The fast food chain is a master of leveraging behavioral psychology
Can certain interior design features make you hungry for a hamburger? Some would say yes, and McDonald’s offers a master class in how to do it. Your craving for a quick Big Mac may send you to the door of a McDonald’s MCD, -1.63% but once you’re inside the restaurant, a carefully orchestrated set of sensory cues work together to maximize your spending and minimize your discomfort.
It may sound creepy or manipulative to people who aren’t familiar with how businesses use behavioral psychology, but one U.K.-based product consultant says McDonald’s is a stellar model for people like him, who make their living helping businesses use psychology to build better products and services.
The new design seems to be working for McDonald’s. Stock market analysts named the burger giant a top pick in early 2018, and despite recent price drops, it’s still considered a good buy. The chain recently made other changes to meet customers’ changing attitudes toward food: it’s using more fresh meat and putting less sugar in kids’ meals.
Here are some of Battye’s key insights on how the restaurant’s design affects customer behavior:
They ‘anchor’ our decisions
The first thing customers see when they walk in the door is delicious-looking photos of the chain’s newer menu offerings — called “Signature Collection” in the U.K. and “Signature Crafted Recipes” in the U.S. — the pricier, and by some accounts fattier, gourmet burgers. In positioning the photos near the entrance, McDonald’s is following research that shows that consumers tend to go with the first options presented to them when they’re making a decision.
But those attractive pictures and other promotional photos throughout the restaurant are missing some key information: The prices. This is a way of reducing the inherent psychological pain that comes from spending money.
They exploit humans’ ability to spot potential danger
Our eyes naturally track motion — the better to spot predators with. On digital menu displays in the restaurants, McDonald’s uses subtle animation to direct customers’ attention away from the lower-priced value meal options and point them toward the pricier ones.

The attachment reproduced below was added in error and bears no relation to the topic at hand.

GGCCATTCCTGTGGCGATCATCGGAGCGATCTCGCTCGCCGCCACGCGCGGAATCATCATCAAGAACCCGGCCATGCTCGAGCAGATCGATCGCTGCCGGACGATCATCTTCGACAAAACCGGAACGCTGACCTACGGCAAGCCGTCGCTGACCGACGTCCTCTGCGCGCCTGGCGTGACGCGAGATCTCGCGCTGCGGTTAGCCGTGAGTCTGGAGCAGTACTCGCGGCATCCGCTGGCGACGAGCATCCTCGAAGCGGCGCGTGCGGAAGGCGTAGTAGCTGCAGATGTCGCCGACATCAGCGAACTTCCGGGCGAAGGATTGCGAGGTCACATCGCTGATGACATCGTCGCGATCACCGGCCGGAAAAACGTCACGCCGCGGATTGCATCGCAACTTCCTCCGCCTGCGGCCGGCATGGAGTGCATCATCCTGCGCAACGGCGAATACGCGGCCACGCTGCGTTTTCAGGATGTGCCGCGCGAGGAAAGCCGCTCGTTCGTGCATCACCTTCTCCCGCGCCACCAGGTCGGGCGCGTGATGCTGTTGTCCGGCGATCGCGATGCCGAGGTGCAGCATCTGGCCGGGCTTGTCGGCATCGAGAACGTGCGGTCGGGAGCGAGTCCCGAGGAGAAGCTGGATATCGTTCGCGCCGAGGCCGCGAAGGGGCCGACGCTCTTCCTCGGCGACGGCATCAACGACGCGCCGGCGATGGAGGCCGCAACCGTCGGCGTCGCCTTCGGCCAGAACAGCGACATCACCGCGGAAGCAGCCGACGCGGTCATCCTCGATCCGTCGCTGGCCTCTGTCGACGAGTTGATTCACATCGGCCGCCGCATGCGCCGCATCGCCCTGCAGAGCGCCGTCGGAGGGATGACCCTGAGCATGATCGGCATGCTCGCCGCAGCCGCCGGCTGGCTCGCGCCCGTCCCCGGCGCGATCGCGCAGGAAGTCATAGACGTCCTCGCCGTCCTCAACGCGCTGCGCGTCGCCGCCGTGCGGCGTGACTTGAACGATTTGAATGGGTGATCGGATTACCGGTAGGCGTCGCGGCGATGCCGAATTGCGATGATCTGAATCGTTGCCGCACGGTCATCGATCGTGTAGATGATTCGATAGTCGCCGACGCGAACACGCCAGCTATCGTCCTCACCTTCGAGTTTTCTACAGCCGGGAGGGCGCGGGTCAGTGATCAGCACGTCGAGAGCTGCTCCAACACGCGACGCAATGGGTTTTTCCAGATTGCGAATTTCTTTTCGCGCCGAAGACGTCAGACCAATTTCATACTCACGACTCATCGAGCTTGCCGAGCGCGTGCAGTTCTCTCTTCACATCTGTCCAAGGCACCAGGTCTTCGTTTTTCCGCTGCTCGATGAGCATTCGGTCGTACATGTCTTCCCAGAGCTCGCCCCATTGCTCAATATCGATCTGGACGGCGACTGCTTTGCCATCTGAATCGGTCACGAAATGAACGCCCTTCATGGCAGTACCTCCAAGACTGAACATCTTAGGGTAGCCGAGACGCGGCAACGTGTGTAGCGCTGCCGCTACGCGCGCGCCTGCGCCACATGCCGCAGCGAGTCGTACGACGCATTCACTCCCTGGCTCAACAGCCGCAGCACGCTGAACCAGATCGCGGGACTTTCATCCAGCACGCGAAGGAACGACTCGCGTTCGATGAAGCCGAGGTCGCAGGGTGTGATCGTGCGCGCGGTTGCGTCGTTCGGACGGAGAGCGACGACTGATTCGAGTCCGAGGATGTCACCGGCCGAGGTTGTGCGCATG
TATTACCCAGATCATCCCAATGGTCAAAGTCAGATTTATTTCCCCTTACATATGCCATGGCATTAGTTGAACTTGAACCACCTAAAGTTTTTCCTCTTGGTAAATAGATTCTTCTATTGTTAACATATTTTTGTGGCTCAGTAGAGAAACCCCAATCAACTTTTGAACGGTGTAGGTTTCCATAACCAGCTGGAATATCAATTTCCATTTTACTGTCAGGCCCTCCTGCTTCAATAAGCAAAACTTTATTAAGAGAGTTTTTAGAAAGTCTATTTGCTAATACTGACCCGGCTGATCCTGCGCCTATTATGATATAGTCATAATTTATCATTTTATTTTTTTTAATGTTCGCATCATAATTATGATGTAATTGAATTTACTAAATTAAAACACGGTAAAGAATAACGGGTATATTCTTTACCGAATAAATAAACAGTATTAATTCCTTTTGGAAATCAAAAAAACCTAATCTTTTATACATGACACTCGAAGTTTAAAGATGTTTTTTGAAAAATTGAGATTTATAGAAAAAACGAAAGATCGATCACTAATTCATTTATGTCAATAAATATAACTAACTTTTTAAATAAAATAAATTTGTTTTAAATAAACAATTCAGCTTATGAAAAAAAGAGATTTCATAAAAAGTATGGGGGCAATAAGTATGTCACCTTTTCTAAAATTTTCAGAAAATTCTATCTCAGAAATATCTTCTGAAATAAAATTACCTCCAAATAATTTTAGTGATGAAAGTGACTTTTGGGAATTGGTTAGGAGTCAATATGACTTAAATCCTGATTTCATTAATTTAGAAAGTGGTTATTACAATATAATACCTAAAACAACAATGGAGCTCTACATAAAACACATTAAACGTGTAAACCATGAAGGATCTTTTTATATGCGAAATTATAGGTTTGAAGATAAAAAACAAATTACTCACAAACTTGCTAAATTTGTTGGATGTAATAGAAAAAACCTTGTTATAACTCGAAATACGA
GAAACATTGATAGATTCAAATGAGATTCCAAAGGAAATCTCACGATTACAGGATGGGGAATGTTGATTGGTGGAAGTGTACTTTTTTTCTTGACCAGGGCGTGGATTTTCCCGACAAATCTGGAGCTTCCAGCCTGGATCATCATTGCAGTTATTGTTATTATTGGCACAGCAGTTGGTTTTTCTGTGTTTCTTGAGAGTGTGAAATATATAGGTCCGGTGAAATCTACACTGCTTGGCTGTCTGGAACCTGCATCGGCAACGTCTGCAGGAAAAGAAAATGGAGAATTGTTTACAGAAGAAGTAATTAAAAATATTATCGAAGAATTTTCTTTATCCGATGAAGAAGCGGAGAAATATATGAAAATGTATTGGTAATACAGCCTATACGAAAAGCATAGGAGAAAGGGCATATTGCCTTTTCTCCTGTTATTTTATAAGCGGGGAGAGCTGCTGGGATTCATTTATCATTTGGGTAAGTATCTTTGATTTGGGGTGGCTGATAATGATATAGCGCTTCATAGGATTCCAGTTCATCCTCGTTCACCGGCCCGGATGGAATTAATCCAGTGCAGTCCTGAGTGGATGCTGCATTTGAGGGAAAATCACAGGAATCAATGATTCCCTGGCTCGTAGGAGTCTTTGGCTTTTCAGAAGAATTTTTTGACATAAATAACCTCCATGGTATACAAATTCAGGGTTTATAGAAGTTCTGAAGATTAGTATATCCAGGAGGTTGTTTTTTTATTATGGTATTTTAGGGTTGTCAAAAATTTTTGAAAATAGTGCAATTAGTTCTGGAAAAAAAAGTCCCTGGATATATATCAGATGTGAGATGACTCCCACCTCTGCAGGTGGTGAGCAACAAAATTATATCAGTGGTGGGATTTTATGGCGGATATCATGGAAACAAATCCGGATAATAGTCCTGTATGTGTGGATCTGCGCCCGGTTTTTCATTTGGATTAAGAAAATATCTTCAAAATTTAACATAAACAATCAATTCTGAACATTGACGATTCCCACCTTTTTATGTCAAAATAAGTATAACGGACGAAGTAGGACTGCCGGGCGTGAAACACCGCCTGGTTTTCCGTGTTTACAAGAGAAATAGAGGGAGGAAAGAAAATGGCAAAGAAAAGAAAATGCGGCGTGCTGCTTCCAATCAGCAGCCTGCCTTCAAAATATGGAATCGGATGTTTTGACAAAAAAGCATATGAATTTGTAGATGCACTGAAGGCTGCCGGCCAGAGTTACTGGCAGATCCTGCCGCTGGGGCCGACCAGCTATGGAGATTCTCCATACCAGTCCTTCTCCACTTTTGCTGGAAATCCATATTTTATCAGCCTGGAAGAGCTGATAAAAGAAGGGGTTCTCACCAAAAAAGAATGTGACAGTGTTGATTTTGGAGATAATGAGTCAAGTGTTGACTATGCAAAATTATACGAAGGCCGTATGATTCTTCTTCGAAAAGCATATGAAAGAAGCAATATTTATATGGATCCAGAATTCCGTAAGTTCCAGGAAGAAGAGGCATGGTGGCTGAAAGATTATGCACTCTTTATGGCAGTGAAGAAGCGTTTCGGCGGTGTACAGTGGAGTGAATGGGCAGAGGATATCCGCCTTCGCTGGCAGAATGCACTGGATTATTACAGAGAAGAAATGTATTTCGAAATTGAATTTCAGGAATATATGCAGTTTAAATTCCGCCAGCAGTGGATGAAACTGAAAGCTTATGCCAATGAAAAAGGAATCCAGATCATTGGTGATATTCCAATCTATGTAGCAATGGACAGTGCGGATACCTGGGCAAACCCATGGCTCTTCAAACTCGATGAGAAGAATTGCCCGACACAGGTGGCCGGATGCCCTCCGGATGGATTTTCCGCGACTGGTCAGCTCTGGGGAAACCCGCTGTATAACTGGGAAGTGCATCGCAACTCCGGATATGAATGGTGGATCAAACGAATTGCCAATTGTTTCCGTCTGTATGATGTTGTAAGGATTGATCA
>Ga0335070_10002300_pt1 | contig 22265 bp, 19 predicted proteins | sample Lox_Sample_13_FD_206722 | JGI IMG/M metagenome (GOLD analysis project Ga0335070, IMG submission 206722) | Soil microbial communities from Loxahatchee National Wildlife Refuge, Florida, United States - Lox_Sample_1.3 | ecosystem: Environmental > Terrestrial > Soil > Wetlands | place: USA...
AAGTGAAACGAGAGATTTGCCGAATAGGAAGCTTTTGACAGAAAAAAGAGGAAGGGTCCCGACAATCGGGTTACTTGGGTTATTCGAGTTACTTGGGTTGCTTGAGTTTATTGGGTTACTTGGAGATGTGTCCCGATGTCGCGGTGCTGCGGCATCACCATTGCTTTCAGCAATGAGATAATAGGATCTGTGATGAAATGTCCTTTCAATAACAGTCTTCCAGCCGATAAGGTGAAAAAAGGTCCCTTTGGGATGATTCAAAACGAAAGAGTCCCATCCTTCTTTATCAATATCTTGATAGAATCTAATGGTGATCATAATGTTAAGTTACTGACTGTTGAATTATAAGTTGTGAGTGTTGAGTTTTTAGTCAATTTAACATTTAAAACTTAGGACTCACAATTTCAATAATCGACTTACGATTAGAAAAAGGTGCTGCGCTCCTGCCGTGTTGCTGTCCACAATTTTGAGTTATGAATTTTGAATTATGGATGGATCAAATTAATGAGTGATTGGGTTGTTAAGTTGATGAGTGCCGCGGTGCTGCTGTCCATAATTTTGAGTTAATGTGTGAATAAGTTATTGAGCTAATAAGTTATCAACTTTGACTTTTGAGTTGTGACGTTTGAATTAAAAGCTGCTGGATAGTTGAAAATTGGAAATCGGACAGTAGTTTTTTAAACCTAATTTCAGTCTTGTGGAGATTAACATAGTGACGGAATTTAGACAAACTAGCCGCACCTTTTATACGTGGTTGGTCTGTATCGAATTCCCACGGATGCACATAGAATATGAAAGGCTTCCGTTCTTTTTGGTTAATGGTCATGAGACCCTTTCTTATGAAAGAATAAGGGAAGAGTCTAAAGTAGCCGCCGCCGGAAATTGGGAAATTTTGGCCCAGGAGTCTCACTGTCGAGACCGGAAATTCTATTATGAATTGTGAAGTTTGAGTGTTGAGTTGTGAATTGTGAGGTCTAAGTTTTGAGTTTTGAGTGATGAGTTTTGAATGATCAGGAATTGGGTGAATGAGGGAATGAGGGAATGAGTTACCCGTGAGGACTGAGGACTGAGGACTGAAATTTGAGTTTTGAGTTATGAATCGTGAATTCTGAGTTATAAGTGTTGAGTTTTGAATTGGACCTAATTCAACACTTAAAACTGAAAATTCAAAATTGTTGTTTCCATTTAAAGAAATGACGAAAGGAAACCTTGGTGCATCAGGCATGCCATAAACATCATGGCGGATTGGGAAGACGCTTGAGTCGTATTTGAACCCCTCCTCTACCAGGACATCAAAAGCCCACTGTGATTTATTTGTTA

This also helps McDonald’s address one of their ongoing challenges: Status quo bias, or humans’ natural tendency to stick with what they know. The chain is in a constant struggle to get customers to break away from their usual order and try something new, Battye noted.
They use good ‘choice architecture’
“Choice architecture” refers to the design of environments where people make choices. At McDonald’s, that’s the menu board. Only about 10% to 15% of the menu display is devoted to the traditional items like Big Macs and McNuggets, Battye found, while about 30% of the space is given over to the newer and pricier “Signature” items. This is a simple but effective way to get customers to give more consideration to those items.
They help us feel less guilty with a ‘health halo’
Our relationship with fast food is complicated. It’s pleasurable because it tastes good, but at the same time, our brains know it’s not the best nutritional choice. That creates the psychological discomfort known as cognitive dissonance. “This is where our beliefs (this is bad for me) are in contrast with our behaviour (I’m still going to buy it),” Battye wrote.
To help us feel better about that, McDonald’s deploys the “health halo.” They show a photo of a salad or bottled water on the menu display, which, studies show, makes customers perceive the entire menu to be healthier. This in turn makes us feel less guilty about overlooking those apple slices for French fries.
The “health halo” has another odd side effect: It can make us indulge more. One study by Cornell University’s Food & Brand Lab showed that when consumers believe the main dish on a menu is healthier, they end up choosing higher calorie drinks, desserts and side dishes.
McDonald’s isn’t alone
Of course, McDonald’s — which did not respond to requests for comment on these strategies — isn’t the only restaurant that uses these techniques. Food retailers try everything from menu fonts to the color of the walls to influence how much a customer eats, how their food tastes, and how long they stay.
Most nutritionists would probably raise an eyebrow at the goal of getting people to buy more fast food. Some of McDonald’s menu items reportedly have more sugar and salt now than they did 30 years ago, despite concerns about the health effects of sweets and sodium.
But Battye sees it differently. “I don’t think there’s anything wrong with a brand trying to use human insights to make their products more successful from both a customer’s perspective and a business perspective,” Battye told MarketWatch. “It’s ubiquitous. When a designer creates something that’s beautiful, that’s leveraging our psychological preference for symmetry.”